NEWS | 17 Jan 2017
The Need for an Islamic Bankruptcy Code

Student editor Esther Agbaje (HLS 17) suggests that sukuk (commonly called Islamic bonds) are insufficient to handle bankruptcy in financial systems operating with respect to Islamic law, or sharīʿa compliance. Banks and other financial institutions or municipalities that issue sukuk intend for these instrument to organize debt and therefore to be insulated from default. This idea seeks to implement the Islamic law financial principle of profit/loss sharing, designed to limit exposure to default by making both parties invested in the success of the venture. Thus, the Accounting and Auditing Organization for Islamic Financial Institutions – the premier regulatory authority in the Gulf for financial institutions engaged in Islamic finance – defines sukuk as “not debts from the issuer,” but as “fractional proportional interests in underlying assets, usufructs, services, projects or investment activities.” Using sukuk for sharīʿa-compliant financing, the East Cameron Gas Company defaulted in 2008. With this example, Agbaje argues that sukuk offer an imperfect means of organizing debt or debt-organization schemes, the latter of which can often fail. In short, the East Cameron Company failed to pay its sukuk holders, investors that had loaned money to the company. In the end, a Chapter 11 (U.S. Bankruptcy Code) reorganization reset things by “transform[ing] the sukuk holdings into preferred stock options,” leaving the sukuk scheme Islamic in name only. If sukuk is not protected from default, then it stands to reason that other debt structures within Islamic finance are likely to be susceptible to failure using sukuk. The logical conclusion, Agbaje argues, is that countries that want to rely on Islamic financial instruments still need to develop (or borrow) bankruptcy codes to both support Islamic finance principles and to standardized regulations for handling loan defaults in cases of insolvency. Read more. Image credit: The Financial Times

REPORT :: East Cameron Gas: A New Frontier in Sukuk?

This report assesses the attempts of a major oil company, East Cameron, to operate a large oil and gas company with respect to Islamic finance principles (so-called sharīʿa compliance). The bankruptcy proceeding that follows hints at the difficulty and potential conflicts of interest in creating sharīʿa-compliant financial instruments that permit company independence without sufficient mechanisms to avoid default. Read more. Image credit: Public Domain/Flickr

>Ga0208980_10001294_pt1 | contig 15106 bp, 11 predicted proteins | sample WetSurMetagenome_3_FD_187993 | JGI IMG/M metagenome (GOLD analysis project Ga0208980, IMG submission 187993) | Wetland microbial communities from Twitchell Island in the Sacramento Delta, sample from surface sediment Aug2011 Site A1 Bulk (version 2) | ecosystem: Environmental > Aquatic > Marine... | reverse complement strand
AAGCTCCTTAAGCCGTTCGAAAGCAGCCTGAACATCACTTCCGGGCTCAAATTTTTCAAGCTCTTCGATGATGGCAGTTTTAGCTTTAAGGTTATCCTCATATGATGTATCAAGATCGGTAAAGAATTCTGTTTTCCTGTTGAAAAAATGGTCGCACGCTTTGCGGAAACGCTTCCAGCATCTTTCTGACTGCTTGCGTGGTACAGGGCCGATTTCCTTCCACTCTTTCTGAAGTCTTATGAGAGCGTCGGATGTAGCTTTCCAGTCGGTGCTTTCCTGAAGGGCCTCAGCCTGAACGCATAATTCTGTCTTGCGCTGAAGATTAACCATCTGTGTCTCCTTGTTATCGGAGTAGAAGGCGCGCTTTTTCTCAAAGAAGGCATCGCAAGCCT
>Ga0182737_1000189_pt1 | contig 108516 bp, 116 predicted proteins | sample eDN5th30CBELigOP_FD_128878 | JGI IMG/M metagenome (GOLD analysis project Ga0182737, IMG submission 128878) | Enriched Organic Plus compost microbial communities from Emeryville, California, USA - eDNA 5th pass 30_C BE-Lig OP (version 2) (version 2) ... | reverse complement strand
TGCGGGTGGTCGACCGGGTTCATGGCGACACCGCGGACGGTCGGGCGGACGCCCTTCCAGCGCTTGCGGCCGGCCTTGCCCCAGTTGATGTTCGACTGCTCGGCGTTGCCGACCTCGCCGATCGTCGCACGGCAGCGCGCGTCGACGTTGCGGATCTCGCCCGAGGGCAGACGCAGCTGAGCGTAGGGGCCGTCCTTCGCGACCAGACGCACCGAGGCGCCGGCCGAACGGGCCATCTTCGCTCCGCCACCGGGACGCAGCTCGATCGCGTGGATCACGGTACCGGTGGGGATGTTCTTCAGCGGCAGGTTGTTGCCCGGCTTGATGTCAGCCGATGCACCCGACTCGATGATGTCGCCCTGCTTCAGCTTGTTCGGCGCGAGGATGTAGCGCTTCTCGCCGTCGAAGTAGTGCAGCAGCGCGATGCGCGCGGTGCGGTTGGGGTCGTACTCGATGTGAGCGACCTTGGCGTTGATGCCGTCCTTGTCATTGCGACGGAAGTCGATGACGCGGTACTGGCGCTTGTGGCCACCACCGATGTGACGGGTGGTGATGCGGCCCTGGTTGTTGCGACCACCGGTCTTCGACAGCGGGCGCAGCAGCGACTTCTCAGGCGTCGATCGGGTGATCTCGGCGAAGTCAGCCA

STANDARDS:: Auditing and Accounting Organisation for Islamic Financial Institutions' (AAOIFI) Sharīʿa Standards for Financial Institutions (2010)

In 2007, the Auditing and Accounting Organisation for Islamic Financial Institutions (AAOIFI) considered about 85% of sukuk (commonly called Islamic bonds) to be non-sharīʿa-compliant. In 2010 they released these comprehensive guidelines on Islamic finance, including a section on sukuk (pg. 303), which outlines factors to consider when creating Islamic bonds. One such factor is industry, which affects how the terms of the sukuk should be decided. Read more. Image credit: Arabian Business

Other News

International Pluralism Conference (09-11 Aug 2017| Syracuse, NY). The conference is organised in collaboration with the Maxwell School of Citizenship and Public Affairs, Syracuse University. The conference theme is: Citizenship, Legal Pluralism and Governance in the Age of Globalization. Prior to the conference, from 4-7 August, a course will be organized for young scholars on the main theories, themes and methodologies of legal pluralism. More information on the course can be foundhere. To get an impression of the previous conference and course, you can already have a look at the information provided below. Paper proposals due 31 Jan 2017Read more.

Abdallah S. Kamel Fellowships in Islamic Law and Civilization (Fall 2017-Spring 2018 | New Haven, CT).  The Abdallah S. Kamel Center is seeking scholars from diverse backgrounds and academic disciplines who have completed or are near completion of an advanced degree (e.g., Ph.D., J.S.D., D.Phil.) and whose work engages with the intellectual and social history of Islam, Islamic legal and political theory, or law in contemporary Muslim societies. Scholars working or studying abroad are welcome to apply. Fellows are expected to be in residence for the duration of the one-year fellowship and will receive a stipend in the range of $45,000 and $60,000 commensurate with their education and experience. Traveling expenses of fellows coming from abroad will be covered. Applications due  01 Feb 2017 . Read more.

Al-Qasimi Chair (Professor/Associate Professor) in Islamic Studies, IAIS, University of Exeter (Exeter, UK). The post holder will be a leading international figure with the ability to attract high quality researchers at doctoral and postdoctoral level to the Islamic Studies research group. Any area of Islamic Studies is an appropriate specialism including (but not limited to) history, theology, philosophy, literature, mysticism, law, jurisprudence, art and architecture, art history, anthropology and sociology, digital humanities, and any period of the study of Islam. Applications due 01 May 2017Read more.

Engagement Lab @ Emerson College: MA in Civic Media, Art, and Practice (Boston, MA). For those who have an interest in digital Islamic law/humanities, and want graduate training to better prepare for an academic or industry career in the field, the Engagement Lab is accepting applications for their graduate program. Read more.

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